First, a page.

|Myth 149: Veto Mania|
Myth 149: Veto Mania
After 75 regular legislative sessions, the record for governors' vetoes and legislative veto overrides set in Nevada's first legislature was not only broken, it was smashed. Governor Jim Gibbons' legacy includes 48 bills vetoed in 2009. Lawmakers overrode 25 of the vetoes and may increase the number at the 2011 legislature. The record number of vetoes by Governor Henry G. Blasdel, 38, and the record number of legislative veto overrides, 11, had never been seriously challenged until Governor Gibbons battled with the 2009 legislature. Historically most governors' vetoes were sustained. What happened in the first legislative session in 1864-65 to account for so many vetoes and veto overrides?
Republican Governor Blasdel in his 1864 inaugural address said he intended to cooperate with the first Nevada Legislature. After all, only two Democrats sat in the body, one in the Senate and one in the Assembly. The nation's 36th state was very much dominated by the Union Party. (This was the wartime name given to the Republican Party, to make it more palatable for Democrats to vote for Lincoln's reelection.) Just the same, the new governor soon had major issues with a legislature controlled by his own party.
In his 1935 history of Nevada, U.S. Representative James G. Scrugham, a former governor, wrote that "The [1864-65] legislature showed a tendency to disregard the provisions of the constitution in more than one particular. The revenue bills exceeded the constitutional taxing powers, and some one devised an ingenious method of getting around the constitutional prohibition against special franchises. There were also several ‘relief acts' which the governor vetoed on the ground that they were special bills."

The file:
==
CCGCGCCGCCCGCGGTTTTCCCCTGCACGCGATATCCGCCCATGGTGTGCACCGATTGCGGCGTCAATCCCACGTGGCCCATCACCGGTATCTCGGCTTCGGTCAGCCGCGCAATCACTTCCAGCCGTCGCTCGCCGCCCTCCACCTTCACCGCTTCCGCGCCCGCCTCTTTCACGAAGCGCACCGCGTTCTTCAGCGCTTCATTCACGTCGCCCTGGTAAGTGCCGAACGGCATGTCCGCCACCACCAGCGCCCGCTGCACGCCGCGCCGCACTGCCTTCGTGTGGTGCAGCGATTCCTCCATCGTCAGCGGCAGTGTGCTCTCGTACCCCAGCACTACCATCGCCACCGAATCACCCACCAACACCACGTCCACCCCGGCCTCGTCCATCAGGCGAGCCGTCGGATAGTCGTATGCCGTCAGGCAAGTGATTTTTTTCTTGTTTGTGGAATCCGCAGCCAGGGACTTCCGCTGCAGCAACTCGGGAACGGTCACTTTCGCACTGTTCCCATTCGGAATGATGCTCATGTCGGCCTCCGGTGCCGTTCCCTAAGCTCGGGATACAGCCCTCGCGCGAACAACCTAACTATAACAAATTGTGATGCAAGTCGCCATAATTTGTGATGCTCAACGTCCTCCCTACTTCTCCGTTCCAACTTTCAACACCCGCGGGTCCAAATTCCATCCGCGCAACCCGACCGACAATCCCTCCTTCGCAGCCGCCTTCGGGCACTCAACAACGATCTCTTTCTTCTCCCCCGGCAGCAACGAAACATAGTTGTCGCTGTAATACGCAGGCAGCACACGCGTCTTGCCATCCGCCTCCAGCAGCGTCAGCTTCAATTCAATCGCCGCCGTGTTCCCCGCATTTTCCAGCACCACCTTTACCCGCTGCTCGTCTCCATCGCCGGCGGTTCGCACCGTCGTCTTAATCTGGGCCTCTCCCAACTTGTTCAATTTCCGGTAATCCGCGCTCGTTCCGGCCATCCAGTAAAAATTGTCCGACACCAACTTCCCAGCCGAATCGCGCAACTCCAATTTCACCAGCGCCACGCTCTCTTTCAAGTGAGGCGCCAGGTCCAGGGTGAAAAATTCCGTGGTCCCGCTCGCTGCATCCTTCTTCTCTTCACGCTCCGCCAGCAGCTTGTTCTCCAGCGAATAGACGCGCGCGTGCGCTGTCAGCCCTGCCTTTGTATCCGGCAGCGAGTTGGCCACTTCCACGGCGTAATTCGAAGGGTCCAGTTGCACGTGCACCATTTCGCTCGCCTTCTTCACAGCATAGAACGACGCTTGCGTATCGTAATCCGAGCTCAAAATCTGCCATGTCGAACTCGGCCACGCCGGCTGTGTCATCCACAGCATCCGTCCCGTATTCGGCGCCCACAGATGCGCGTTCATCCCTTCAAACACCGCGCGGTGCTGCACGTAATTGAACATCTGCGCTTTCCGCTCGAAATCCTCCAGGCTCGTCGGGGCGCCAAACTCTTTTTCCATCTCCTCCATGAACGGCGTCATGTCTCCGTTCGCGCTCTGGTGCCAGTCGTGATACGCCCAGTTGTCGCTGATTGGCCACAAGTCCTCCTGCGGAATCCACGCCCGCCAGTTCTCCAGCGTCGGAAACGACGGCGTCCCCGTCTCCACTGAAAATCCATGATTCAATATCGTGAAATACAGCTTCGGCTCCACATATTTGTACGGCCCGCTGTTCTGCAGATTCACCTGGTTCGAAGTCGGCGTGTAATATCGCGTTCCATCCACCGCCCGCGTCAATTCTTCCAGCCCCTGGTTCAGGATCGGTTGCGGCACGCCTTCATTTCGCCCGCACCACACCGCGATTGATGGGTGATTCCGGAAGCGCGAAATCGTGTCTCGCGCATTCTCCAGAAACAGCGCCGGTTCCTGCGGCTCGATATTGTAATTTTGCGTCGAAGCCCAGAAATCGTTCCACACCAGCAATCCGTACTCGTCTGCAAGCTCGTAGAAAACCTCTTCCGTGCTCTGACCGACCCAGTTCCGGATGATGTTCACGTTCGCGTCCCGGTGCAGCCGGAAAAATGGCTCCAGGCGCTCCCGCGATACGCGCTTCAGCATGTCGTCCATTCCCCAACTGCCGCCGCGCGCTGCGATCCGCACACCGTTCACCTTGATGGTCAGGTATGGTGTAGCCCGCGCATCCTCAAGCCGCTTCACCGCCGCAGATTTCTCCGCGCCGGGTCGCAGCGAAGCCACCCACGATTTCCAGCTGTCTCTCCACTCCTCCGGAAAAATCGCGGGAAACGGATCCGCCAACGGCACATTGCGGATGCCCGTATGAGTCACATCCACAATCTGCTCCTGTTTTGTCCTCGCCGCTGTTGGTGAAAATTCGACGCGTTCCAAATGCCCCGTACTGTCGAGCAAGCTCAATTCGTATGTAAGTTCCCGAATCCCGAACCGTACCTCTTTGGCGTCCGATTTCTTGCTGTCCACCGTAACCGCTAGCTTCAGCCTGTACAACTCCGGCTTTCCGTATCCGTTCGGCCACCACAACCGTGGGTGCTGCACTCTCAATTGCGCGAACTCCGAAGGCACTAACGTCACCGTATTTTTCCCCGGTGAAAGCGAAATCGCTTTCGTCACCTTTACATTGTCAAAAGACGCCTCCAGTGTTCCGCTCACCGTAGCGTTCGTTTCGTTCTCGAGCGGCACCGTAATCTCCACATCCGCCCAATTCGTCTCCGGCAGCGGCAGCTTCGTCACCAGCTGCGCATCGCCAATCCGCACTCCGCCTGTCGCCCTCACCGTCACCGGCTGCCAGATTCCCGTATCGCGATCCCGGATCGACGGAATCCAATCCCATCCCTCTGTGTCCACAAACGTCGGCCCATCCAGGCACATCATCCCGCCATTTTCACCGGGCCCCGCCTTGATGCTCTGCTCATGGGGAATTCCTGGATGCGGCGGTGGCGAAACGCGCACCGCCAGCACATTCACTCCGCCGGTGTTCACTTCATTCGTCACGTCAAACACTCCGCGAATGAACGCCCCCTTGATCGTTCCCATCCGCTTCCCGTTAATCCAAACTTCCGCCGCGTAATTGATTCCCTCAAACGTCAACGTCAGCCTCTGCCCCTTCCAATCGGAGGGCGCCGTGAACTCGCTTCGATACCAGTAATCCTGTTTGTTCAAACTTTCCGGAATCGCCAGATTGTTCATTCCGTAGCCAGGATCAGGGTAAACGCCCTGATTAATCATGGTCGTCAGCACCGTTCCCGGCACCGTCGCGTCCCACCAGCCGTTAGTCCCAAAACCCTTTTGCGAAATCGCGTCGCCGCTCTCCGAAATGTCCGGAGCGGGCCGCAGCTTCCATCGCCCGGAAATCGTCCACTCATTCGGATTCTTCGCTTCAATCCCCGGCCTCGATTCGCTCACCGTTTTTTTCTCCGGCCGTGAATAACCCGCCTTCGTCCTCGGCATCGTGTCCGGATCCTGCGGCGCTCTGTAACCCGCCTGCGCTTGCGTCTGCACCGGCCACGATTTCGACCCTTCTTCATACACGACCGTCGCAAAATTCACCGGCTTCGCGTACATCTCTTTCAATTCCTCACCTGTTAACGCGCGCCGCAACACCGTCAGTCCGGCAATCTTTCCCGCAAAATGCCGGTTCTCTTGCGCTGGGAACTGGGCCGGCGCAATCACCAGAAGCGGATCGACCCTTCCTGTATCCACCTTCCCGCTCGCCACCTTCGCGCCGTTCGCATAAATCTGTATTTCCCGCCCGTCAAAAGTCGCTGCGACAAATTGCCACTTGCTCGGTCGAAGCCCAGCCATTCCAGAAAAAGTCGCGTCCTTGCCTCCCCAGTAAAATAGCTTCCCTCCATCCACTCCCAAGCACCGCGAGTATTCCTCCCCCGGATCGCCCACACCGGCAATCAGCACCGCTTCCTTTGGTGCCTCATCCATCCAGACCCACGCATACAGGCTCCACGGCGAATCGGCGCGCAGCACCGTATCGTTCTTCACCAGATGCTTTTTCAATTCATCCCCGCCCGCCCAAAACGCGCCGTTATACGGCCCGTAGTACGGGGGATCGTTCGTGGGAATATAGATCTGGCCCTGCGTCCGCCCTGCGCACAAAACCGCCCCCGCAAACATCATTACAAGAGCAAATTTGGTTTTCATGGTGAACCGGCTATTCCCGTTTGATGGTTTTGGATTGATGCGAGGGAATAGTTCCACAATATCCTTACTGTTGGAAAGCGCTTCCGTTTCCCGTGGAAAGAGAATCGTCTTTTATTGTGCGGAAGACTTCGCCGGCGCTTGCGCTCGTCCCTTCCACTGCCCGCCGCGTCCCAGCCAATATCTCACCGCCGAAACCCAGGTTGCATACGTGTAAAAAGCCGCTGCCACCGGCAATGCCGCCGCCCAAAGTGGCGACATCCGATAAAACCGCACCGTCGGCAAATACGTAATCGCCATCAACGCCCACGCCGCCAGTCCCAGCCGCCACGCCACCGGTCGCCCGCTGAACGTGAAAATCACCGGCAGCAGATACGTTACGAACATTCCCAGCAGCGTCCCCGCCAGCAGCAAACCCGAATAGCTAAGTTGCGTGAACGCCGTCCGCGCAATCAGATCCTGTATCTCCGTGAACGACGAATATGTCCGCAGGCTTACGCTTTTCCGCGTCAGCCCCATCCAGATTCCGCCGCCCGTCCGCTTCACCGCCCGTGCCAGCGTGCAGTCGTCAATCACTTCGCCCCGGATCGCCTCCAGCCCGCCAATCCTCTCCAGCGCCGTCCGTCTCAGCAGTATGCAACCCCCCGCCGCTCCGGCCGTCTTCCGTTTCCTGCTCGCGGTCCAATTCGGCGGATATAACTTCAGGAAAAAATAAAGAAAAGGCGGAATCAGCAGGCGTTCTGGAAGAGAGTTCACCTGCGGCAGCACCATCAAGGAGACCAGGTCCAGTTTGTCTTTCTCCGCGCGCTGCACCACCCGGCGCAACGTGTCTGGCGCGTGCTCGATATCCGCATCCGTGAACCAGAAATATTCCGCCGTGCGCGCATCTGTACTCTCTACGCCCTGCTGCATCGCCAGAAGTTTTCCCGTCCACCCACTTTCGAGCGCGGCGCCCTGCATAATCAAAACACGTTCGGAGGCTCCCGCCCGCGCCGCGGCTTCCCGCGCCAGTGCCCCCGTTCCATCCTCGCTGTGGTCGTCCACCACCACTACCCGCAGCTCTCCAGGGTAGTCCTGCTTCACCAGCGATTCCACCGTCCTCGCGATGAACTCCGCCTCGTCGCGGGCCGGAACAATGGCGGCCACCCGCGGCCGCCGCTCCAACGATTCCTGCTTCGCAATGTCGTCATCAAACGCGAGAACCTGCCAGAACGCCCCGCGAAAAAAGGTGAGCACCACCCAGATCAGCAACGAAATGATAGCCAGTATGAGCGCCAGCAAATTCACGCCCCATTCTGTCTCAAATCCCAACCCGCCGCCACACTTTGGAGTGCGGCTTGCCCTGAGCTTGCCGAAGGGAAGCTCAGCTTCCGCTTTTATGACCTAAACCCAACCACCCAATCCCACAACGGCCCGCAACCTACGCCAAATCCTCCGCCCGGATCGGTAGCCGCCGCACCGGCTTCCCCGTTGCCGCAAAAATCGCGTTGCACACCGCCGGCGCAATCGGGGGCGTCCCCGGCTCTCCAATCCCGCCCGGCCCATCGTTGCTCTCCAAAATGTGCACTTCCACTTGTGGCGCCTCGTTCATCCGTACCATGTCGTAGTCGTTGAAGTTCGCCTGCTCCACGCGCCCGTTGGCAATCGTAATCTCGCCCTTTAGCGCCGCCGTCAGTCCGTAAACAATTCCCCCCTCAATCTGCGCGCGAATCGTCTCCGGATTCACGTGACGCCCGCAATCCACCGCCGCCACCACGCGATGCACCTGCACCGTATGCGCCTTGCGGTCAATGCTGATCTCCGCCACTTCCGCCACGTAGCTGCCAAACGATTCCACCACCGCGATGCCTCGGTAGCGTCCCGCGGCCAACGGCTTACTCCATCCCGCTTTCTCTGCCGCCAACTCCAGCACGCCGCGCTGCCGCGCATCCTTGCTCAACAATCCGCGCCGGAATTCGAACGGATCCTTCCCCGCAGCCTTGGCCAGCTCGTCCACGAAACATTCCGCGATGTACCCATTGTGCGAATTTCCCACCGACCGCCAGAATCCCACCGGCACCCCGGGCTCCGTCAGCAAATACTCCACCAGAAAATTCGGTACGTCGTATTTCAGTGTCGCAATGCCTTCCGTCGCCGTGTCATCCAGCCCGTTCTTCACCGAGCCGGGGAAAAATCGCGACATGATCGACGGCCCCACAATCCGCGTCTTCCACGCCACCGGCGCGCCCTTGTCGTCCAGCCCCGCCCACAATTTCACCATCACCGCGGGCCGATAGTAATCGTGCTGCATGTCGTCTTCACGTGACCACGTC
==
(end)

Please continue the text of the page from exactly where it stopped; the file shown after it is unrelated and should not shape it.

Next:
Governor Blasdel's fights with the legislature were not based on rigid ideology, as was the case with Governor Gibbons more than 140 years later. As the state's first elected chief executive, Blasdel's principal concerns focused on the legislature exceeding its constitutional authority. For instance, he particularly objected to the language in a Virginia & Truckee Railroad right-of-way bill that, in effect, granted a monopoly. "It certainly was not the intention of the framers of our constitution that ever a special franchise should be granted by the Legislature, except for municipal purposes, by this bill, you grant not only a special, but an exclusive franchise for railroad purposes . . ." Blasdel declared. The Legislature overrode the governor's veto.
While Blasdel's disputes with the legislature were mostly over the law and Gibbons' disputes were mostly over ideology, there is also some overlap in their conduct. Both men were zealots, teetotaler Blasdel on Christian morals and doctrinaire Gibbons on anti-tax ideology. Zealotry is rare in governors; like most public officials, they tend to be pragmatists.
In Blasdel's case, this showed up most prominently in his 1869 veto of a legalized gambling bill, a fight that has analogies to this year's veto battles. He and the lawmakers were actually close together on the issue - both wanted to crack down on gambling. But where Blasdel wanted it prohibited outright, legislators believed that prohibition would only make it seem alluring to the public. A legislative committee report argued that "a prohibitory law will not in the least contribute to the suppression of such evil, but, on the contrary, will add another, to wit: The crime of setting at defiance the laws of our state." The committee recommended enacting a bill to use tax law to suppress gambling, a technique later used in federal anti-drug efforts. A bill "to license it [gambling] heavily" was passed, but Blasdel, unwilling to compromise, vetoed it because he wanted an outright ban. His inflexibility earned him another override.
Photo credit: Photograph of the portrait of Governor Henry Goode Blasdel, GOV-0002, courtesy of the Nevada State Archives. The portrait hangs in a corridor of the Nevada State Capitol.
The Historical Myths of the Month are published in the Reno Gazette-Journal; the Sierra Sage, Carson City/Carson Valley; Humboldt Sun; Battle Mountain Bugle; Lovelock Review-Miner, and Nevada Observer (online version).